Info-tech

Vardah effect: Why broadband services are taking so long to be restored in Chennai

R. Dinakaran Chennai | Updated on January 16, 2018 Published on December 23, 2016

The cables of other standalone networks run overhead, strung to lamp posts and trees

When Cyclone Vardah hit Chennai, the city’s broadband network went down along with trees and power lines.

Almost all standalone broadband networks such as ACT Fibernet, Cherrinet, Raajnett and FiberINQ went down. Why did they go down, but not networks like Airtel or BSNL?

The prime reason is that while Airtel and BSNL have underground cabling, the cables of other standalone networks run overhead, strung to lamp posts and trees.

When the thousands of trees and lamp posts went down, they pulled down and mutilated the fibre networks of these companies.

And restoring the networks is not easy. Finding out the locations where the cables have been damaged is a mammoth task. The easier way out is to lay cables afresh. And that’s what most standalone broadband companies are doing. This includes small companies that have just started operations, for whom this is a heavy blow.

A top official of a company said there was nothing else they could do — the only way out was to lay fresh cables. “It is impossible to rectify when cables are cut or damaged in thousands of places. The only way is replace them with new cables,” he said.

Tough task

Compare this with underground cabling. The laying of the underground cables is a tedious, time-consuming and labour intensive process. Care has to be taken not to damage or disturb the existing cables (like power or other telecom networks). The roll-out too takes time compared to overhead cabling, but difference is that it is not affected by most natural calamities.

Underground cables don’t get damaged easily by cyclones and floods. The only time they get damaged is during road cuts by other agencies and telecom operators.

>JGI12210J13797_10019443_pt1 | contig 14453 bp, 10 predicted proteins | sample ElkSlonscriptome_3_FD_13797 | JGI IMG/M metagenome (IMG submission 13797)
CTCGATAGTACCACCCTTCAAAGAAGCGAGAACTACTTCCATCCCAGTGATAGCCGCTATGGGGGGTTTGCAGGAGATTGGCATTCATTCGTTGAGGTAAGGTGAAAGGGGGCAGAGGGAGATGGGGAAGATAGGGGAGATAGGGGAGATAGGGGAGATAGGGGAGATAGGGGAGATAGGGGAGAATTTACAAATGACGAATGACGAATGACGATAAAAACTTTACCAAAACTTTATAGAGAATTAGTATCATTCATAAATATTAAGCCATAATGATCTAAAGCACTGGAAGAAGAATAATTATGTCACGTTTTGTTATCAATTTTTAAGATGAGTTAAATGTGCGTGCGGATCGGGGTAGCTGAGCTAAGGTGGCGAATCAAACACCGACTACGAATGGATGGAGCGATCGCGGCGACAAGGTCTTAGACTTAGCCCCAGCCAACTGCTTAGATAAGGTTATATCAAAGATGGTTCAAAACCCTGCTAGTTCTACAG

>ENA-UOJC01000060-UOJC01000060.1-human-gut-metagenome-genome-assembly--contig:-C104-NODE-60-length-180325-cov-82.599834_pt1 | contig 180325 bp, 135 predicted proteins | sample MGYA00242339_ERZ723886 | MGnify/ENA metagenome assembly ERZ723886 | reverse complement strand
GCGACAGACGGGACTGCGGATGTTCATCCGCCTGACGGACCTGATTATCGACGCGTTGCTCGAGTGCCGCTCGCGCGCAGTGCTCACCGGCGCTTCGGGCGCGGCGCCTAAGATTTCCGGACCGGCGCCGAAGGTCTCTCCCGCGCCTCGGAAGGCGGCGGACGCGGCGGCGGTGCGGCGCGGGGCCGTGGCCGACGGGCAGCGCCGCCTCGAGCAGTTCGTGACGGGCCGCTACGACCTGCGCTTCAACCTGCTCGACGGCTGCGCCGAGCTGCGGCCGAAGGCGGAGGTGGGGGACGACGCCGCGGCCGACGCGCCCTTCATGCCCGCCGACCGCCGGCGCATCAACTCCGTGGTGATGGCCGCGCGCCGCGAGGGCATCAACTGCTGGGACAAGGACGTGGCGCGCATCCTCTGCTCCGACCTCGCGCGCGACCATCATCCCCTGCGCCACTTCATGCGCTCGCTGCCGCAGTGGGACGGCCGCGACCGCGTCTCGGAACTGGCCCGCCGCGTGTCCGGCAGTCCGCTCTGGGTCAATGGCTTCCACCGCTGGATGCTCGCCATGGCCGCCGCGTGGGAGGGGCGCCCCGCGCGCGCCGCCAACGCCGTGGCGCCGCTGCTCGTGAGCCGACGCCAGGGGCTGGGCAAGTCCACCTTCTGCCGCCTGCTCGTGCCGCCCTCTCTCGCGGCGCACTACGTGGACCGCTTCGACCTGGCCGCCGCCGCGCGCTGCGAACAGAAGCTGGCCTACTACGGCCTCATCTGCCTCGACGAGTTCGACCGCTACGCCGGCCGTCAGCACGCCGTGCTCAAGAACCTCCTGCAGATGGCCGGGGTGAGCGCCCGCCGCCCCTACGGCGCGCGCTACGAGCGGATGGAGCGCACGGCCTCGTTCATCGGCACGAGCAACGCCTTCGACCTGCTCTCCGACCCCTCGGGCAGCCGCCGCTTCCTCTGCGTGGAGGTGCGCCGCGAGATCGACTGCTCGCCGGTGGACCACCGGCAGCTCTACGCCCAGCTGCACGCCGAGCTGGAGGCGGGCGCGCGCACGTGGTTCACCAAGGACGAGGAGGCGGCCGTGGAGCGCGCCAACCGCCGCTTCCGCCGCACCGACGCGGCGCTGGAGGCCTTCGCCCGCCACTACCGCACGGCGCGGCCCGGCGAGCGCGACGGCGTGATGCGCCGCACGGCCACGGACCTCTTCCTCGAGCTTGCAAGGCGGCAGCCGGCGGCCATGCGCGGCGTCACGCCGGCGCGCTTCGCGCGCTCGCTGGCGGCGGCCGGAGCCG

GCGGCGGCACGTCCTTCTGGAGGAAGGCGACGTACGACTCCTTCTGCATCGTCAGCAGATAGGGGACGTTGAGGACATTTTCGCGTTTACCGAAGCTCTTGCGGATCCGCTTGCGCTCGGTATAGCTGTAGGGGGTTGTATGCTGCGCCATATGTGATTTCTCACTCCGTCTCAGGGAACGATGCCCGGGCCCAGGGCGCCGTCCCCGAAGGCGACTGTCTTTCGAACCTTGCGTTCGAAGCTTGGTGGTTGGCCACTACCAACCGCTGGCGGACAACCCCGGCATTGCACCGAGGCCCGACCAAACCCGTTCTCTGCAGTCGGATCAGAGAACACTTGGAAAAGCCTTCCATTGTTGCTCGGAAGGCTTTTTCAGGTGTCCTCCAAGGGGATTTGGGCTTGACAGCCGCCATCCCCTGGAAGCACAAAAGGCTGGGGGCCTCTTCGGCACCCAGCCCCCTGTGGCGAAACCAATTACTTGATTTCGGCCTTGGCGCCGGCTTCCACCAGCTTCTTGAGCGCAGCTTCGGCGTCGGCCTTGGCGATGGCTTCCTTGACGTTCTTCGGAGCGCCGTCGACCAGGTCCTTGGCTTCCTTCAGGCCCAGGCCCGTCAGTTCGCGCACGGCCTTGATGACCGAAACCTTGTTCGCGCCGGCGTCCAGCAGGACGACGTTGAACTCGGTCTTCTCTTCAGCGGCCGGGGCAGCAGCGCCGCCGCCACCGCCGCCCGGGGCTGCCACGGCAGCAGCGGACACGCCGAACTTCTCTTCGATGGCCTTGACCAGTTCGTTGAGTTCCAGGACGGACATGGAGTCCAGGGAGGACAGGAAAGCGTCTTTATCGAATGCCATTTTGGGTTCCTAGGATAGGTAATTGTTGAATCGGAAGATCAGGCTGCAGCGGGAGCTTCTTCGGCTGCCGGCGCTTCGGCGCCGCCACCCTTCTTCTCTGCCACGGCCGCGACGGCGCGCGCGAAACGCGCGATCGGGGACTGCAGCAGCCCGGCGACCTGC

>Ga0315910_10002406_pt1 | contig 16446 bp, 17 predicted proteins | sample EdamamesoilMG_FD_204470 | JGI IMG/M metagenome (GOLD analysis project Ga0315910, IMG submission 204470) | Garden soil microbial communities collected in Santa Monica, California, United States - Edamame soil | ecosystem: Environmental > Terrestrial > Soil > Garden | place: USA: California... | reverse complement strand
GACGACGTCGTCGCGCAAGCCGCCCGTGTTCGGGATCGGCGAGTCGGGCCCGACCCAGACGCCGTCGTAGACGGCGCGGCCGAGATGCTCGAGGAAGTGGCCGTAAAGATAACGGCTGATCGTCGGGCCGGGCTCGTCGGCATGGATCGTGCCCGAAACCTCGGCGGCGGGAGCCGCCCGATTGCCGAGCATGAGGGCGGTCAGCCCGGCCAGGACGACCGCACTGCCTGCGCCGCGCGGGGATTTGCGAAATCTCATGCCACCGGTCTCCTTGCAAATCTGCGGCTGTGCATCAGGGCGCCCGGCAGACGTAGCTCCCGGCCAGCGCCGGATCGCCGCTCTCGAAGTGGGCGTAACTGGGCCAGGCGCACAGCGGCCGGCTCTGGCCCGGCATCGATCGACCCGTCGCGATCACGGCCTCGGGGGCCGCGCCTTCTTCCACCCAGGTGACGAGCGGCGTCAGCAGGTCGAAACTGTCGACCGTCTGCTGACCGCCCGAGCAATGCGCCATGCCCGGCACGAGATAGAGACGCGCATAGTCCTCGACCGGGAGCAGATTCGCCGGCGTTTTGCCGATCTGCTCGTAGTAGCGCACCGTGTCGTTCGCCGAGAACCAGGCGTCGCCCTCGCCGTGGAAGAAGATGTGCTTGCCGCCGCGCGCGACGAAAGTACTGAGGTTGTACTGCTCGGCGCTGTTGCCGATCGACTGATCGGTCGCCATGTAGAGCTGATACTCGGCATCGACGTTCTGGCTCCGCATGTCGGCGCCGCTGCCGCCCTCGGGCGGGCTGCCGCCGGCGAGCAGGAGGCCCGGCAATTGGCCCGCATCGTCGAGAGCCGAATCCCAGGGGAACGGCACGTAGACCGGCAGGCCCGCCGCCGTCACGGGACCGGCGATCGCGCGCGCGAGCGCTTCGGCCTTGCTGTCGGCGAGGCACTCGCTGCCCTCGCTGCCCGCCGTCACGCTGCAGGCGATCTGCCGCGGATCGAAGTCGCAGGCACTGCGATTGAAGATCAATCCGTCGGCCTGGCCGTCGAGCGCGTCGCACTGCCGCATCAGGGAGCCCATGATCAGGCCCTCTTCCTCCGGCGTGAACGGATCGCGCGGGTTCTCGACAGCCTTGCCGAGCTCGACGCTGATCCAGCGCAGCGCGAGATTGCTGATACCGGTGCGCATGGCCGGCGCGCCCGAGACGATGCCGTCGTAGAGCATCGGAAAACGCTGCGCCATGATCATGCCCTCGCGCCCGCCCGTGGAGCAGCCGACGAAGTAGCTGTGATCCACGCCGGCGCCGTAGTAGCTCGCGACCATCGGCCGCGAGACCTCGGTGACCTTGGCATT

One more drawback for companies using overhead cables is sabotage and theft. New entrants to an area or existing rivals usually resort to damaging cables of other operators. Underground cables are immune to these.

But the rollout of networks using underground cabling is not easy. The right of way (ROW) is more expensive and difficult to get and the cable-laying process itself consumes time and labour. But the operators using overhead cabling can roll out to new areas and buildings faster as no digging and laying of cables is required.

But with most of the existing telecom operators using underground cables using old copper cable technology (easier to lay and repair, but offer slower speeds), the new broadband companies straightaway started using fibre cables that enabled high-speed broadband at lower rates.

But that’s changing. Airtel and BSNL are switching to fibre. Airtel has come out with what it calls V-Fiber. V-Fiber combines fibre and vectorisation technology “that delivers super fast speed”, according to Airtel. With fibre cables and optimisation of exchanges, Airtel customers will no longer be constrained by the distance from local exchanges.

Though rectifying faults in underground cables is difficult (as it involves digging), it is not much of an issue as faults are few.

With Airtel and BSNL up and running in most areas after Cyclone Vardah, standalone broadband companies are just limping back to normal - as most of the cables have to be replaced anew. Smaller companies with less financial muscle are finding the going tough as cable replacement is not easy and expensive.

The standalone internet providers (using overhead fibre cables) say the government does not give ROW access for digging trenches. So, there is no way out for these companies but to go overhead. And keep hoping that nature will not be so harsh again.

Published on December 23, 2016
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